Accept challenge of Kashuv’s imperfect past
Kashuv may not deserve a Harvard education. But if Harvard were really an elite school — not just elite on paper — it would have honored his admission offer. It would have accepted the challenge of his imperfect past. Instead, Harvard has exposed itself as just another educational institution that controls its output by limiting its input.
When California used to have high school exit exam, some of my colleagues and I would joke about requiring our students to pass it before we let them in. That way, we could be pretty sure they wouldn’t make us look bad when it was time for them to matriculate out.
Free speech:How to handle a kid who won’t say the pledge. First, don’t tell him to leave America.
But we were being ironic. Our students were underserved and at-risk. We were pretty dedicated to them, and we understood that it was our mission to get them to accomplish much more than they might have without us. That is what we believed and still believe all teachers and all schools are supposed to do.
Send us misfits and knuckleheads, gangbangers and ex-gangbangers, chronic truants; send us the angry combative students who assaulted their last teacher; send us the intellectually challenged and the emotionally battered children — and we will work our behinds off to get results.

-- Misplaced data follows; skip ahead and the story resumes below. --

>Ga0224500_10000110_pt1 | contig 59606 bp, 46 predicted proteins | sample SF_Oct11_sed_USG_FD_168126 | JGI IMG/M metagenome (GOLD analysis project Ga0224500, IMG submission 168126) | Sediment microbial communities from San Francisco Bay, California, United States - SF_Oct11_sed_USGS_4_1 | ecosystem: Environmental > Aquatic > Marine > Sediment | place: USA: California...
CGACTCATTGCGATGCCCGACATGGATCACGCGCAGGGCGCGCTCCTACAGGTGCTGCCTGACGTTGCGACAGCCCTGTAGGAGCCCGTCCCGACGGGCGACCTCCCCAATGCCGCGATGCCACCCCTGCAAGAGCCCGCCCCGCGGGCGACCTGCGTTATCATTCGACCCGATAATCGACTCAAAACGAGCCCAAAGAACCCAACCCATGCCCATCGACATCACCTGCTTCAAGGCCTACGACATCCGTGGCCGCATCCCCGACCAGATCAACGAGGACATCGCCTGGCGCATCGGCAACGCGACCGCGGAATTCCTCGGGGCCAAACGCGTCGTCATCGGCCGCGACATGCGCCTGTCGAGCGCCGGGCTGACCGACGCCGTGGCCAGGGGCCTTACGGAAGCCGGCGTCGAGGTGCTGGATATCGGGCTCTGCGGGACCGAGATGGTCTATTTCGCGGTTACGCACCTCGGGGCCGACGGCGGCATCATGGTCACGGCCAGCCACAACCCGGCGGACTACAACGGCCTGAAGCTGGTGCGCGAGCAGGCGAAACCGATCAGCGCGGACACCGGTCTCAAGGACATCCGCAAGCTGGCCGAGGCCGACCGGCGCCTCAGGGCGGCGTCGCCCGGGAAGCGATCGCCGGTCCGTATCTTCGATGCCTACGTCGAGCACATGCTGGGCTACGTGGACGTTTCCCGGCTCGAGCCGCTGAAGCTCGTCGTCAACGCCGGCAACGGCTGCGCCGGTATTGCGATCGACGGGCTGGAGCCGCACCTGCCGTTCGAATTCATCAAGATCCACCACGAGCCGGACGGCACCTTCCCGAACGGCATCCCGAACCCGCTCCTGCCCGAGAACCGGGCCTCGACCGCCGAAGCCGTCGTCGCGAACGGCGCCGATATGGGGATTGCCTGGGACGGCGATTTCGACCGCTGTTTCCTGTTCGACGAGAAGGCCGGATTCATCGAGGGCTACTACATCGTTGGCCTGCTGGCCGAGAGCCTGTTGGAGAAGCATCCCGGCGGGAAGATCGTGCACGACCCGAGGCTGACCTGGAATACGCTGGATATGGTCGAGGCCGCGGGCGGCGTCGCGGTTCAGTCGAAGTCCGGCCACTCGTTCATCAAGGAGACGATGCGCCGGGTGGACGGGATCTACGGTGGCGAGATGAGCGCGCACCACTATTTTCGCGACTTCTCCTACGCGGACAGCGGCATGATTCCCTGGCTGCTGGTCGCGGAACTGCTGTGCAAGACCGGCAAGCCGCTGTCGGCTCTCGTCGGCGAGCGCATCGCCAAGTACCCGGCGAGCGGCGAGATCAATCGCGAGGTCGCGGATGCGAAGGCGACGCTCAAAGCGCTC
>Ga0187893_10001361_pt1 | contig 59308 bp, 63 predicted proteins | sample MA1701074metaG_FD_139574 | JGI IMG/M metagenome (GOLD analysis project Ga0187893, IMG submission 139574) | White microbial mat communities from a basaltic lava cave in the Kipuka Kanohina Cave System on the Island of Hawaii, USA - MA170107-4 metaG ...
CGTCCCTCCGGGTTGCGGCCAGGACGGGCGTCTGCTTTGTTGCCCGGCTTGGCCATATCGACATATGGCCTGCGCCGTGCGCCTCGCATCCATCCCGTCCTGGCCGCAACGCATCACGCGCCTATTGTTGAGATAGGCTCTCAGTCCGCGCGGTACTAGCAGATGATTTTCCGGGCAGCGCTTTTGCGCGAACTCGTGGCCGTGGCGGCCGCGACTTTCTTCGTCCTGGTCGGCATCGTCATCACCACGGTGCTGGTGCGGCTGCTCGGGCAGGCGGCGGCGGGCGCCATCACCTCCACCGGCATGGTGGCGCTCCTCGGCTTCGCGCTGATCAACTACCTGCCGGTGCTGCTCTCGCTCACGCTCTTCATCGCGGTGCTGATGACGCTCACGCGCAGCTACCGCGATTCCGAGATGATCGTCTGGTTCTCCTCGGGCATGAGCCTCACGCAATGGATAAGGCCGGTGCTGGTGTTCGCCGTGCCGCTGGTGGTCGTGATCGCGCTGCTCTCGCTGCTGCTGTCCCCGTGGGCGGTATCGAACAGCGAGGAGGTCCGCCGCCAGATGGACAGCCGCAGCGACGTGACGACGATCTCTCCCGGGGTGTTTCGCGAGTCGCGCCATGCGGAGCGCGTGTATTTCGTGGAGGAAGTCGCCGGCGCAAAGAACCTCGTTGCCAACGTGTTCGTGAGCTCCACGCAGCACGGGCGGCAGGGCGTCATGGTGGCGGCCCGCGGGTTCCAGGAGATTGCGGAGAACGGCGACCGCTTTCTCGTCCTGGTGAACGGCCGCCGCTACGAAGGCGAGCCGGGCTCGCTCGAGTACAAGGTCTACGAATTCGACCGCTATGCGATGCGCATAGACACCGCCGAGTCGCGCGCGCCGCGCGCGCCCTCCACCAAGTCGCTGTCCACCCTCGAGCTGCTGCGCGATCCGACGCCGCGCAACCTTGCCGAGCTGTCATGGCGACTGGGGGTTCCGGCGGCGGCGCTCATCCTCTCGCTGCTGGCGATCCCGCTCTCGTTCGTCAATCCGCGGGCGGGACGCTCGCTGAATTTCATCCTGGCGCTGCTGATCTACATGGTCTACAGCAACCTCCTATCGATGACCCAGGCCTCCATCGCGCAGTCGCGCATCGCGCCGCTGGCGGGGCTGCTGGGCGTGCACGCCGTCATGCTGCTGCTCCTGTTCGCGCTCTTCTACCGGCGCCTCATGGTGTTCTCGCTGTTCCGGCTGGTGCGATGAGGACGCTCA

I’d educate a student who used the N-word
I have had rival gang members in the same class, and I saw that as an opportunity to impose some sanity — to help those guys see that their enemy might not be whom they thought they were. I have had students who disliked students of other ethnicities, and I appreciated the chance to help them get along. It isn’t easy, but it’s my job. If I had a white student who felt entitled to use the N-word to refer to his African-American peers, I would appreciate that opportunity, too.
Those of us who want our country and our world to be better than it is should know that won’t happen as long as we will only enlighten those whose values we share. No child or young adult ought to be considered beyond hope, at least not by an educator. I haven’t been successful at helping to transform every young person I’ve taught, but I’ve always tried, and I’ve never asked anyone to make a student go away because that student was a problem or because that student had offended me or another student.
In Kashuv, Harvard accepted a student who met its academic criteria but lacked the values it promotes. That was an opportunity — a teachable moment — that Harvard should have embraced.
The great weakness of educators is wanting to educate the students who need us the least. Harvard just showed that weakness. It has some of the best students in the world, but rescinding Kashuv’s admission suggests it is not among the best educators in the world.
Larry Strauss, a high school English teacher in South Los Angeles since 1992, is a member of USA TODAY’s Board of Contributors and the author of more than a dozen books, most recently “Students First and Other Lies” and, on audio, “Now’s the Time” (narrated by Kim Fields). Follow him on Twitter: @LarryStrauss